In my previous post, I discussed suboptimal equilibrium that occurs when everyone would be better off without degrees, but individually we all choose to get degrees. In the circumstances I outlined, I forced everyone to assume with me that college is a credential or signal. Essentially, the demand for college graduates is higher primarily because earning a college degree proves to employers that a prospective employer can do hard things.
However, I think that's the worst way ever to think about college. In today's post, I'll explore how parents can help their kids develop career skills in the most cost effective manner possible. Hint- It's to stop thinking of college as a credentialing signal.
College as a credential is a horrible paradigm
A credential, in it's purest form proves that you can do something. Earning an MD proves to people that you can practice medicine to certain standard. A JD proves that you understand the law to a certain extent (kind of- that's actually a credential that drives me crazy). A CFP proves that you know financial laws and are a competent investor. Realtor means that you can buy and sell houses (apparently).
A college degree, in and of itself, proves nothing except that you can do school.
In high school, teachers, friends and even my parents told me things like, "Go to college, it will open doors for you."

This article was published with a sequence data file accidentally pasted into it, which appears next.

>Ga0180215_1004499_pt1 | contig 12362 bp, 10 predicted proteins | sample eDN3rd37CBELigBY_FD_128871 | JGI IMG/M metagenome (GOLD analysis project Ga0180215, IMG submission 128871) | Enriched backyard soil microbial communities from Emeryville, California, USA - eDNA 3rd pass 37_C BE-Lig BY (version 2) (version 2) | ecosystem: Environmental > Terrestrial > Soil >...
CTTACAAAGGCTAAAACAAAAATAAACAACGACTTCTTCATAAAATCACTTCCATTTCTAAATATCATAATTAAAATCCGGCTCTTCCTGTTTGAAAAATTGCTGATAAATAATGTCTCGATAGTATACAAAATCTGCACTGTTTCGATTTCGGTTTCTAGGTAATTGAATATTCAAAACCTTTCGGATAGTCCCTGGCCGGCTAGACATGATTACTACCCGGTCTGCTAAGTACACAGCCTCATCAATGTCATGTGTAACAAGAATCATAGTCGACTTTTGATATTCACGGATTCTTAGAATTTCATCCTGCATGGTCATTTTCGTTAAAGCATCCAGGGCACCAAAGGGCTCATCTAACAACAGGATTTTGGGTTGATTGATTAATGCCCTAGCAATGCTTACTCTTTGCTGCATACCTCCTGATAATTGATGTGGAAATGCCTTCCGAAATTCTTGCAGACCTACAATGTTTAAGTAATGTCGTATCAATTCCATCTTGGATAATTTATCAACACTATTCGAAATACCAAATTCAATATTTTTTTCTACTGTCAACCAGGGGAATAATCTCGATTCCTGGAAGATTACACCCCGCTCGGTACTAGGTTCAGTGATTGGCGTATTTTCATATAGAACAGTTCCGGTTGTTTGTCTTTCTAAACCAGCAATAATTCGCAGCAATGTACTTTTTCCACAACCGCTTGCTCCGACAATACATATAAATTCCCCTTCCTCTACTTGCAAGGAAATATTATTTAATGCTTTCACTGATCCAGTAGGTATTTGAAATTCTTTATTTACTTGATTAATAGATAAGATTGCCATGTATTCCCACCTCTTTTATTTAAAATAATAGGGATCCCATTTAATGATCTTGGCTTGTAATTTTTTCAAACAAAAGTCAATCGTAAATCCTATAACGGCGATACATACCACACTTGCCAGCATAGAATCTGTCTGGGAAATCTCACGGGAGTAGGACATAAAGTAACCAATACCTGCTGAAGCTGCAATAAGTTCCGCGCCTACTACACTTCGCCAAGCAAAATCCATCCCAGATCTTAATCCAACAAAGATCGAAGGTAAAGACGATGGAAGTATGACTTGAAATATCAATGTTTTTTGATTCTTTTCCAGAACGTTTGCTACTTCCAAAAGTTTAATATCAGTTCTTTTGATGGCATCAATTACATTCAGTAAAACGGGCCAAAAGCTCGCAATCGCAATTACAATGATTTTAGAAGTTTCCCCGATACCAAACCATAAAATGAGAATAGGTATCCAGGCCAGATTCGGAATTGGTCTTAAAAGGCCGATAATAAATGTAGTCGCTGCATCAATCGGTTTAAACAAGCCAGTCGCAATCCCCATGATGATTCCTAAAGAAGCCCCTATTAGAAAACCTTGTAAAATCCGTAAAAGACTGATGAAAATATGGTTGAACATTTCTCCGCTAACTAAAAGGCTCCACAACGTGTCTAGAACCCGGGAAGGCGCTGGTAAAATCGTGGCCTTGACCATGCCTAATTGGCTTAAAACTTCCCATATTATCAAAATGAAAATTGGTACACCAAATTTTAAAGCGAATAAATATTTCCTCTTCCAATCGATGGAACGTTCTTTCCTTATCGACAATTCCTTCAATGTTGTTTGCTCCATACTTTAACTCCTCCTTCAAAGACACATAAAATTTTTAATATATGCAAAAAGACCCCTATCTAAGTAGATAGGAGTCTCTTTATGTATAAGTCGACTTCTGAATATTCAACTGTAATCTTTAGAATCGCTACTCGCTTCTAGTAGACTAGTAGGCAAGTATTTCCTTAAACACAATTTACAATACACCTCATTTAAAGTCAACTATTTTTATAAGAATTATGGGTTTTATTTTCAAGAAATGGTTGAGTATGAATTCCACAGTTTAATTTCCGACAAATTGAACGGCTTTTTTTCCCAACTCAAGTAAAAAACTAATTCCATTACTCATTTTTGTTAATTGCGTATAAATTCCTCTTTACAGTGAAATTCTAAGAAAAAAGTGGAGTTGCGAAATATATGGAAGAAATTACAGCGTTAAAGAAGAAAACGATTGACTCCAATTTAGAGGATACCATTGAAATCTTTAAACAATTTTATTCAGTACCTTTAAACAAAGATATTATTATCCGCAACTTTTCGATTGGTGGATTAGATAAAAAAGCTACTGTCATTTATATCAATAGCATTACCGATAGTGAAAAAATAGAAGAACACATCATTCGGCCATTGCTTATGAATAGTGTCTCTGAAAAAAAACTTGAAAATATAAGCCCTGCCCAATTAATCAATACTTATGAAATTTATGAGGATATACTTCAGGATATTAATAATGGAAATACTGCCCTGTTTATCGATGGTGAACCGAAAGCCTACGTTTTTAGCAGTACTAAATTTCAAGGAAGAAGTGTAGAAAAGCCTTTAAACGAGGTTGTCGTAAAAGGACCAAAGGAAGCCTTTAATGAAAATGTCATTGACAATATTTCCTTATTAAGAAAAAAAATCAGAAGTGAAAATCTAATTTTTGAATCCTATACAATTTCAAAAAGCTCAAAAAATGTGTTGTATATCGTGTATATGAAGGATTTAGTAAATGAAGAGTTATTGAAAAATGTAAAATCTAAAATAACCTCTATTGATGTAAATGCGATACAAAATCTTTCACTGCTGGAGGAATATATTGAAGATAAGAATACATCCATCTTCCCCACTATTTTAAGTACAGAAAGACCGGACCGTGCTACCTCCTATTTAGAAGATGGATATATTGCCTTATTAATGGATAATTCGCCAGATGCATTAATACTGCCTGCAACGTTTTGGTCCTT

Indeed, they were right. A few months after I graduated from college, I got a job at Target working as a Business Intelligence Analyst. My interviewers seemed satisfied to know that I had a basic understanding of statistics, that I knew how to do some basic computer programming (though I didn't know it was computer programming), and that I had a degree in a quantitative field (economics).
I was lucky. Many of my friends spent a few years bouncing from company to company, working as sales reps, customer service reps, and in low level positions until they managed to find themselves in a company that had upward mobility potential.
The fact of the matter is that in the modern economy, a bachelor's degree isn't anything special. 30% of the adult population has a degree. It doesn't really prove much of anything.
One thing that I hope to never tell my kids is that they should go to college because it will open up doors for them. It won't. A generic college degree is too much of a commodity, and it isn't helpful to young people (particularly first generation college goers) to tell them they need to attend college.
If my kids have no idea what they want to do with their life at 18, that's fine, but I'm not going to push a six figure option as the solution. If my kids want to be generic, I would rather have them do it on the cheap. Maybe they will find their niche without a college degree, or maybe they will figure out what they want to be after a few years in the work force. Is it really that bad for someone to start college at 21 or 22?
The importance of specialization
I believe that the reason our society perpetuates the myth of college as a credential because in some cases college actually serves as a credential. For example, most Registered Nurses become registered nurses through a nursing program in their college. Likewise, teachers become licensed during their undergraduate degrees. Accountants get most of their training in undergraduate programs, and many vocational programs (dental hygiene, plumbing, welding, etc.) offer valuable credentials.